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As bilateral trade recorded a huge 65 percent surge, the non-European Union nation Switzerland has called on Sri Lanka to use its historic GSP facility and boost Lankan exports to Swiss market further.

During a meeting with the Minister of Industry and Commerce Rishad Bathiudeen recently, Ambassador of Switzerland to Colombo Heinz Walker-Nederkoorn has said that Sri Lankan exporters should strive to exploit Switzerland’s own Generalized Scheme of Preferences (GSP) facility.

“Bilateral trade between Sri Lanka and Switzerland shows a strong short-term growth. Still that could be way below real potentials,” Ambassador Walker-Nederkoorn noted.
The Ambassador pointing out that Switzerland is not a part of European Union and has implemented its own GSP since 1971, said Sri Lanka is still a beneficiary of a pioneering GSP facility that came in to being at the same time as the EU GSP.

“Sri Lankan exporters should strive to exploit this facility. Switzerland’s economy has a well-developed service sector such as financial services. Still, Switzerland can take in merchandise products and there is a demand. Exploiting our GSP can help boost your exports and also increase total bilateral trade. Swiss manufacturing industry specializes in high-technology and production,” he said.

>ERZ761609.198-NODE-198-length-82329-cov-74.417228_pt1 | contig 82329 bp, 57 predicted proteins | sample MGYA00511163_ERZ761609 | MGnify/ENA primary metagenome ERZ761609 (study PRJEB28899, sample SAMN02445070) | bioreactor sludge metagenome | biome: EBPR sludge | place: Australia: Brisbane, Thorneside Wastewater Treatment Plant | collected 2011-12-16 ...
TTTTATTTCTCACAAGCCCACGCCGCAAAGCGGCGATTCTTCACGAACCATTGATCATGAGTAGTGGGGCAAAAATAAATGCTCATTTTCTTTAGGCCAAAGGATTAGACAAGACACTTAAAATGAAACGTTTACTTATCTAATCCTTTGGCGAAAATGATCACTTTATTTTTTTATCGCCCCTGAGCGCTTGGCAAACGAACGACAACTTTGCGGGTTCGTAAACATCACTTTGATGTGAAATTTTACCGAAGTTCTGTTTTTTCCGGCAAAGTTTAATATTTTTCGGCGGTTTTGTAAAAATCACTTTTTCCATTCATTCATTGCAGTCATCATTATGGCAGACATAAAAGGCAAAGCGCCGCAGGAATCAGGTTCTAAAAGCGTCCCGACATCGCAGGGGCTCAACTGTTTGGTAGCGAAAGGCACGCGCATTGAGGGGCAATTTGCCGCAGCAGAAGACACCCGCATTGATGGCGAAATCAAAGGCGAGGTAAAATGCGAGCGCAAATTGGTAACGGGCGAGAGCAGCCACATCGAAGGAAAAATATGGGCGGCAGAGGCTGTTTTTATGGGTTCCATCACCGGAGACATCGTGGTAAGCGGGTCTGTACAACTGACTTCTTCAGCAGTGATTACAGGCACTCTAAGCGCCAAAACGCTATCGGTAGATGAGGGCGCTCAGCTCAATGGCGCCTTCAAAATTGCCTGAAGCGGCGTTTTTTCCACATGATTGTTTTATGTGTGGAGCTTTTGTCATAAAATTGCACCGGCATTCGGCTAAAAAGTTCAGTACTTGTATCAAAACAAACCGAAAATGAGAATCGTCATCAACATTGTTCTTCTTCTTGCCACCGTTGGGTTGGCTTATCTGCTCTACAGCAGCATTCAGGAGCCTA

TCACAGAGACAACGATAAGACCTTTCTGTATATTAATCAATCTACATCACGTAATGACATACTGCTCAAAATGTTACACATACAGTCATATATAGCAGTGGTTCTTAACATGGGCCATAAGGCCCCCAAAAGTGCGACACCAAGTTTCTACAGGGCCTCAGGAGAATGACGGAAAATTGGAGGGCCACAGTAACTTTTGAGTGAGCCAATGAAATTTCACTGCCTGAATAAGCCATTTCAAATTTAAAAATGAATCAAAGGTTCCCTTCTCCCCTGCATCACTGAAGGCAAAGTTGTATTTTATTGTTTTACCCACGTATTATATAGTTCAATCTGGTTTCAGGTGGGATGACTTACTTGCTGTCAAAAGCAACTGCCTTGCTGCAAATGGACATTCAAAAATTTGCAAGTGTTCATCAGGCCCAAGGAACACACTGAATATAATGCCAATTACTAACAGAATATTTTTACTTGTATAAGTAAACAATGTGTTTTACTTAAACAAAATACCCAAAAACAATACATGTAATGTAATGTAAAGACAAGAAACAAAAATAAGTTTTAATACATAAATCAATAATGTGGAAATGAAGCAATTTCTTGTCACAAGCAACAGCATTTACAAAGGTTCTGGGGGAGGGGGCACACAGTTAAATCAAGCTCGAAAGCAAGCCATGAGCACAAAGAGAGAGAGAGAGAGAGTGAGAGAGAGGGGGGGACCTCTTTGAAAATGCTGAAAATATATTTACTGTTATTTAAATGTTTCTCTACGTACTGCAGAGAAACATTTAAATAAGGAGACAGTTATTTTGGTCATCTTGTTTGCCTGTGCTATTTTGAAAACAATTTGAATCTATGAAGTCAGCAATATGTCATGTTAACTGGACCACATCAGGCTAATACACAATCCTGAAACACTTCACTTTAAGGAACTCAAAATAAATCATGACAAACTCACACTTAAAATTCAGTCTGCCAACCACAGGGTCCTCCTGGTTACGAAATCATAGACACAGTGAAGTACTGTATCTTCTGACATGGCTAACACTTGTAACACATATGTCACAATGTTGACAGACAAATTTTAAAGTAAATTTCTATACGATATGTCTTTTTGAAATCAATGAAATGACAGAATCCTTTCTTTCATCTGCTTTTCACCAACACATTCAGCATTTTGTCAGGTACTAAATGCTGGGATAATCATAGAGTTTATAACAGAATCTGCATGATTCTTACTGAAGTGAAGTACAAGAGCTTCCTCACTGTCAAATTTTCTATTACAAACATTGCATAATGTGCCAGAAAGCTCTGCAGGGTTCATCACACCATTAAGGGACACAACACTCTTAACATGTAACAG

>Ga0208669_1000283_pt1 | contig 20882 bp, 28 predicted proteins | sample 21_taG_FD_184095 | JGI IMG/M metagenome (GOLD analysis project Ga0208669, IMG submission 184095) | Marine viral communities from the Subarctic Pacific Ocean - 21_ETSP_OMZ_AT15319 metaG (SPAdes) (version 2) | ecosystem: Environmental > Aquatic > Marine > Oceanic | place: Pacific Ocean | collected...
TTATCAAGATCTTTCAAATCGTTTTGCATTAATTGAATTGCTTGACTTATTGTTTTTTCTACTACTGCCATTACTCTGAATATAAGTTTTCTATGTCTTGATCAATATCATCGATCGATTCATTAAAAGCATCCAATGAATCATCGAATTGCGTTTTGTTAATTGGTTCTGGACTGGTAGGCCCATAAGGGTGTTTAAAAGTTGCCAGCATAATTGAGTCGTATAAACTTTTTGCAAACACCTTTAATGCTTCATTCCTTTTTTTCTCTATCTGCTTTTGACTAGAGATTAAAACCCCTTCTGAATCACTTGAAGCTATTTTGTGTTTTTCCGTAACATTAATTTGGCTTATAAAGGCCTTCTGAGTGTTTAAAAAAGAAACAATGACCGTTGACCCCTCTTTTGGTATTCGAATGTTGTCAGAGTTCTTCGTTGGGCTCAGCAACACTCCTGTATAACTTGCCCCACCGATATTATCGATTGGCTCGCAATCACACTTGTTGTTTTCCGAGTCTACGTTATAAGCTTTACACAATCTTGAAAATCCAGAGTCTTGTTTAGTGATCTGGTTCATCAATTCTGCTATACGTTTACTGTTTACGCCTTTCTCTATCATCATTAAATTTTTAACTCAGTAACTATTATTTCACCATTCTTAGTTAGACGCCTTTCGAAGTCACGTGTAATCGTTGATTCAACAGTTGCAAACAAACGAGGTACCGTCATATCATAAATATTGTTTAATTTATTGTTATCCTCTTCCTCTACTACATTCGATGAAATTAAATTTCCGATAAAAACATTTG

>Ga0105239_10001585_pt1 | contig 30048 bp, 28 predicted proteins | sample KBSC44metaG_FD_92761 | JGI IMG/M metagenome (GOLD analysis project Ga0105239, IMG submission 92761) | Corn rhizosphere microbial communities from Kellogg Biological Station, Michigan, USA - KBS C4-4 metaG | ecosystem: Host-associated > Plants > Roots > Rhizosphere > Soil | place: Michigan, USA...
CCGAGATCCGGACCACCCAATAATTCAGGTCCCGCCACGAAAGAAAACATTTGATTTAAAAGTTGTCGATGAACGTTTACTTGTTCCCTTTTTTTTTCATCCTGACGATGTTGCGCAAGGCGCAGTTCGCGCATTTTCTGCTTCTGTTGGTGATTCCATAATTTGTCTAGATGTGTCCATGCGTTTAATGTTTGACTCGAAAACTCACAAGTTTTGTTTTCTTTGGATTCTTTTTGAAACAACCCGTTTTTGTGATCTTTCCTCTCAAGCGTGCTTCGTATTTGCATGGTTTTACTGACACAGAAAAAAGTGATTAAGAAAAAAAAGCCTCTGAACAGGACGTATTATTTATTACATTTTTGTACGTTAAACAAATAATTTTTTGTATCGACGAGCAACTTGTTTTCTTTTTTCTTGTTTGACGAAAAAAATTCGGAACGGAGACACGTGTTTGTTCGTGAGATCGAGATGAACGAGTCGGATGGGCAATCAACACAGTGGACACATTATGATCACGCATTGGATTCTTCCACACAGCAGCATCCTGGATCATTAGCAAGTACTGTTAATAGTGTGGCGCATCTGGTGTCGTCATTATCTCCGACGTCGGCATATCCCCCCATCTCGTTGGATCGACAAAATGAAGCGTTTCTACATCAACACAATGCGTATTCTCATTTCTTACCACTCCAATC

According to United Nations Conference on Trade and Development (UNCTAD)’s the Division of International Trade in Goods and Services and Commodities, the Swiss GSP facility that began in 1971, allows many Sri Lankan products to be exported totally tariff free to the Swiss market.

Among them are Sri Lankan apparels and some textiles, coconuts and desiccated coconuts, footwear, headgear, electrical machinery, certain fruits, tropical fruits and spices, live ornamental fish, certain types of freshwater fish, types of cut flowers and foliage, tomatoes, onions and garlic, cabbages and cauliflower, types of beans, sweet corn, chick peas and kidney beans, ginger, and even mustard and turmeric.

Minister Bathiudeen, responding to Ambassador Walker-Nederkoorn agreed that present bilateral trade is far below its real potential.